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Colon Cancer Patients Share Easy-to-Miss Bathroom Symptoms

Abnormal bowel movements, including thin stool, could be key indicators of the disease.

More than 106,500 adults will be diagnosed with colon cancer in 2024, according to the American Cancer Society (ACS). While incidence rates have dropped in older adults, data shows an annual one to two percent increase in colon cancer patients who are under 55 years old. In fact, UC Davis Health reports that colorectal cancer (which includes both colon and rectal cancers) is the leading cause of cancer death in adults under 50 years old.

Typically, colorectal cancer screening starts at age 45. However, young patients on social media are spreading awareness about easy-to-miss bathroom symptoms that may indicate the presence of colon cancer—and could warrant a colonoscopy or stool-based test despite your age.

RELATED: 2 Common Dietary Habits Are Causing Colon Cancer in Young People, Researchers Say.

"It's important to catch cancer early through screening or alerting to some of these symptoms so that we diagnose cancer at an earlier stage, where it's more treatable and hopefully curable," Michael Cecchini, MD, a medical oncologist at Yale Cancer Center, said in a HuffPost interview.

Bloody stool, debilitating abdominal pain, abnormal bowel movements, and unintentional weight loss are key indicators for a colorectal cancer screening. That said, some patients also notice a drastic change in the appearance of their stool.

One of the most concerning warning signs of colon cancer is "pencil-thin stools," as explained by TikToker Carolina Herrera, who was diagnosed with stage four colon cancer at age 28.

Herrera originally thought she had irritable bowel syndrome (IBS) or recurring hemorrhoids, so she delayed a trip to her doctor, hoping that her symptoms would go away on their own. But by the time she got screened, her cancer was considered severe.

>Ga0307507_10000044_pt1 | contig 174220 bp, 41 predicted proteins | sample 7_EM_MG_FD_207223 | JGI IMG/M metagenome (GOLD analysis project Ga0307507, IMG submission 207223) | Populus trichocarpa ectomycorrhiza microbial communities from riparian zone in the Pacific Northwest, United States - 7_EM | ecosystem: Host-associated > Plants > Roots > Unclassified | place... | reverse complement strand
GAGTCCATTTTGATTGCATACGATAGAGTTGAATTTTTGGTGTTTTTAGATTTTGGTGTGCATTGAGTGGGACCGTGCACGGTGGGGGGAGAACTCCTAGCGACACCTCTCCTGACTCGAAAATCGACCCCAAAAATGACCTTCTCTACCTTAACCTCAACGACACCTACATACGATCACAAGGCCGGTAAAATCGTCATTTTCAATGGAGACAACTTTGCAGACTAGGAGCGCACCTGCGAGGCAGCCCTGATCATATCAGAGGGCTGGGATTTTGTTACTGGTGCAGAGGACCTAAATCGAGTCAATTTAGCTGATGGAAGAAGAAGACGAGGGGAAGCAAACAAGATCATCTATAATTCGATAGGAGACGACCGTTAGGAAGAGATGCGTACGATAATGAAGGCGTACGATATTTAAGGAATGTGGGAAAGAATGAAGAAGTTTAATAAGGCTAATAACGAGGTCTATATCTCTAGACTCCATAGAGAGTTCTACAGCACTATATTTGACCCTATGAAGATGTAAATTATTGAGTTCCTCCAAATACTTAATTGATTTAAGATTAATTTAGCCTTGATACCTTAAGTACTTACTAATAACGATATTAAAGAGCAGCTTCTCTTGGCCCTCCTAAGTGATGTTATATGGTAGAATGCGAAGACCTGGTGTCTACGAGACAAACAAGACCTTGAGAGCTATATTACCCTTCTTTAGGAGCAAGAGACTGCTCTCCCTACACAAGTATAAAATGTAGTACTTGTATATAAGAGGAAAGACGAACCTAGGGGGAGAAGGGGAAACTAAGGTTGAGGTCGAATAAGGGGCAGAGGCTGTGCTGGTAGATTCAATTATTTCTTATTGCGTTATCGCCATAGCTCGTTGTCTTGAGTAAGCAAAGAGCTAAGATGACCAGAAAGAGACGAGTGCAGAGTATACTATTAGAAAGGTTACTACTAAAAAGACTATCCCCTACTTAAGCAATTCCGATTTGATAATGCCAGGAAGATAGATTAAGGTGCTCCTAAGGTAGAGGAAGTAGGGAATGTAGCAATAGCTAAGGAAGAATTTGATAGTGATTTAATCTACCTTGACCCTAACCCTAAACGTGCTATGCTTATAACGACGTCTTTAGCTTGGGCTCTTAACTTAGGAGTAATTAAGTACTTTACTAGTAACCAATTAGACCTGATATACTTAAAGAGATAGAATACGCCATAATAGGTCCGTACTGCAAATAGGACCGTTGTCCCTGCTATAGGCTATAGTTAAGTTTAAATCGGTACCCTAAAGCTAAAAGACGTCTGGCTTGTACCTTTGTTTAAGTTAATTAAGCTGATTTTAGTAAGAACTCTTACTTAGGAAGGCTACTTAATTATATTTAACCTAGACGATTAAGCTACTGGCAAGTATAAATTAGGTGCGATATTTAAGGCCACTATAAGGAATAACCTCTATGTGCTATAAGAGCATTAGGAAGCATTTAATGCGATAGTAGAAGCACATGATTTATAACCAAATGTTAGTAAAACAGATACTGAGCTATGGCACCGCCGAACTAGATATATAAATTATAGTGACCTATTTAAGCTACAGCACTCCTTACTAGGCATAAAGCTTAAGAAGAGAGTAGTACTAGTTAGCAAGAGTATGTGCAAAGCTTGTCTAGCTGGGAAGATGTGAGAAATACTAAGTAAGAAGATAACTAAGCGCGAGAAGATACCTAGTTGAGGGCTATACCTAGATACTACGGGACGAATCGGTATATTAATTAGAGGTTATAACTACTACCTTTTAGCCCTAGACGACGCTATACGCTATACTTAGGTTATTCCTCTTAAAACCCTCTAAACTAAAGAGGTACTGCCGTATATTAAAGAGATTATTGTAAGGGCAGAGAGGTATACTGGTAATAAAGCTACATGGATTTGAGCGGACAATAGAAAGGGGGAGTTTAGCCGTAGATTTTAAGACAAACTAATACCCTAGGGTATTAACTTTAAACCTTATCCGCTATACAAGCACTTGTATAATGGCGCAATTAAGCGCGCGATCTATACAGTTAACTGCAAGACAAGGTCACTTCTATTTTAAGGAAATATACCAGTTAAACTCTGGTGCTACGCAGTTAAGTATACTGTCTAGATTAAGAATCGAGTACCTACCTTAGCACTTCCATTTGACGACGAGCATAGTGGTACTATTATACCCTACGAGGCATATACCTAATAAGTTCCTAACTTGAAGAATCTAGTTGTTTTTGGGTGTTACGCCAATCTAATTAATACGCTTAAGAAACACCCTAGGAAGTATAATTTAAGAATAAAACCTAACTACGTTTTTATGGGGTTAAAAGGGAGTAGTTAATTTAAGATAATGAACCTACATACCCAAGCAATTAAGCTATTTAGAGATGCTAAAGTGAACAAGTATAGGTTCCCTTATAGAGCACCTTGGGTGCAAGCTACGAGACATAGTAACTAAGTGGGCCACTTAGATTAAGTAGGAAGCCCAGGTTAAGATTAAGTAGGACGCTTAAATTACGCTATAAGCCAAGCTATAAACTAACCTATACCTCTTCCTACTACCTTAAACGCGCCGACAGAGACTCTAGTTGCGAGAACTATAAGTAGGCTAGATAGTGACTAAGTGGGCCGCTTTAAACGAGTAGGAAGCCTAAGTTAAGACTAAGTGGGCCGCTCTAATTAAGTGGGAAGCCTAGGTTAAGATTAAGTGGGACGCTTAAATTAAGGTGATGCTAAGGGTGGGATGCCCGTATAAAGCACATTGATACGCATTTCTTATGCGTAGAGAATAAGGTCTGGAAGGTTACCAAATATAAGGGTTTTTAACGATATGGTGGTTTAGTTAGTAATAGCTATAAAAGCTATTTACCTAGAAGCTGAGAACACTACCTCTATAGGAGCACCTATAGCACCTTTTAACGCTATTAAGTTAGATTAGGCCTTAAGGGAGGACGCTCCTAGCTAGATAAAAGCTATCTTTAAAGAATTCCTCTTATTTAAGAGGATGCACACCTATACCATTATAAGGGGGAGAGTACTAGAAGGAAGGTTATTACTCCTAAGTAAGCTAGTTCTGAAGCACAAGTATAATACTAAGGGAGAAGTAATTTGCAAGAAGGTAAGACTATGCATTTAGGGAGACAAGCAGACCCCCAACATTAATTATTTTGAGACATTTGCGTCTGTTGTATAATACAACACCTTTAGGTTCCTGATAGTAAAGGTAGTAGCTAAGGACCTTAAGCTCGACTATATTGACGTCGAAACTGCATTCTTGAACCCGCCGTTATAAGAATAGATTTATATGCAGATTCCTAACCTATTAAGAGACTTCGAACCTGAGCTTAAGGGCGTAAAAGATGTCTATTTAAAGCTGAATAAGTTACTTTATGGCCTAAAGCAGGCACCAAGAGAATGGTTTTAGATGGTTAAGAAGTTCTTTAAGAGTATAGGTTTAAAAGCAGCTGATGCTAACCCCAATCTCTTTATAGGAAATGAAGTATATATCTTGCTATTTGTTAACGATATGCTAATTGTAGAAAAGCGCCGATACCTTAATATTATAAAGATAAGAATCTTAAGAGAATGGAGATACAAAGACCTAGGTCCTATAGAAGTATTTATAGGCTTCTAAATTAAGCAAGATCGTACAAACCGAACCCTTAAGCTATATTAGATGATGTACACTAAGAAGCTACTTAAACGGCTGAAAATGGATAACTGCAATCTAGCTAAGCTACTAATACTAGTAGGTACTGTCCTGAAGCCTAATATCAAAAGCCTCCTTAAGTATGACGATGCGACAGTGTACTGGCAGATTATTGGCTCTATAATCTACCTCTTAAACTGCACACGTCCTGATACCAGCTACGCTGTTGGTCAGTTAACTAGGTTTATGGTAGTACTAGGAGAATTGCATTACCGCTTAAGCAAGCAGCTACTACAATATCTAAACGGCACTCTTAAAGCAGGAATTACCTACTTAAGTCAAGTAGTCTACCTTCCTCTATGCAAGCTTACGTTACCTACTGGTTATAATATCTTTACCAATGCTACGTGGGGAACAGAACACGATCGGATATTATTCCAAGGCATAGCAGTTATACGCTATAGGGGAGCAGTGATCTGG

"With pencil-thin stools, they say that it's either stage three or four—it's like your ending stages. The tumors are big, so it makes it really hard for the poop to pass through," she told followers in a video.

"Stools are much thinner, or they're pencil in thickness and size, which is a description that some patients with colorectal cancer will have," explained Cecchini. Although narrow stool isn't one of the most common signs of the disease, "When it exists, it is highly concerning," he noted.


Diagnosed with stage 4 colon cancer at 28. These were my symptoms. #coloncancer #rectalcancer #symptoms #cancer #fyp #stage4

♬ original sound – Carolina Herrera


Herrera's TikTok has resonated with a large audience, many of whom have since shared their own colon cancer stories. Several warned that diarrhea and bloody stools are other easy-to-miss bathroom signs of the disease.

"Thank you for sharing my mom always told me if there's blood in your stool get it checked no matter what," wrote one TikToker.

"I couldn't go to the toilet, but now everyday and diarrhea…and my stool is like pencil," reads a comment.

"Wow I have IBS, I could see myself whenever even thinking to get checked from something more. Thanks for sharing," said another.

RELATED: 34-Year-Old With Colorectal Cancer Reveals the Warning Signs He Missed.

Meanwhile, colon cancer patients in their twenties and thirties have taken to Reddit to share their stories and spread awareness about commonly dismissed symptoms.

"No overly worrying symptoms – chronic diarrhea and one single instance of blood in stool. Doctor and I tried different things thinking IBS/IBD and she, just on a hunch, sent me for a colonoscopy. I waited 9 mos. to get in and they found my tumor," wrote a user.

A patient who was diagnosed with stage four colorectal cancer at age 38 said, "I had been dealing with intermittent blood in stools for about 9 months before it stopped being intermittent."

"Blood in stool for 15 years. Cramps in my stomach but weren't much. Stool after 15 years became pencil like," said another.

In his interview with HuffPost, Cecchini said there is a likelihood that abdominal pain and constipation could be symptoms of something else, such as IBS or hemorrhoids. However, the only way to know for sure is by speaking with your doctor.

"It's very easy in younger individuals to think, 'Oh, it's just hemorrhoids,' or something like that … and it may be, but also those things can coexist," he said. "People certainly have hemorrhoids and cancer, or it can be something else completely."

We offer the most up-to-date information from top experts, new research, and health agencies, but our content is not meant to be a substitute for professional guidance. When it comes to the medication you're taking or any other health questions you have, always consult your healthcare provider directly.

Emily Weaver
Emily is a NYC-based freelance entertainment and lifestyle writer — though, she’ll never pass up the opportunity to talk about women’s health and sports (she thrives during the Olympics). Read more
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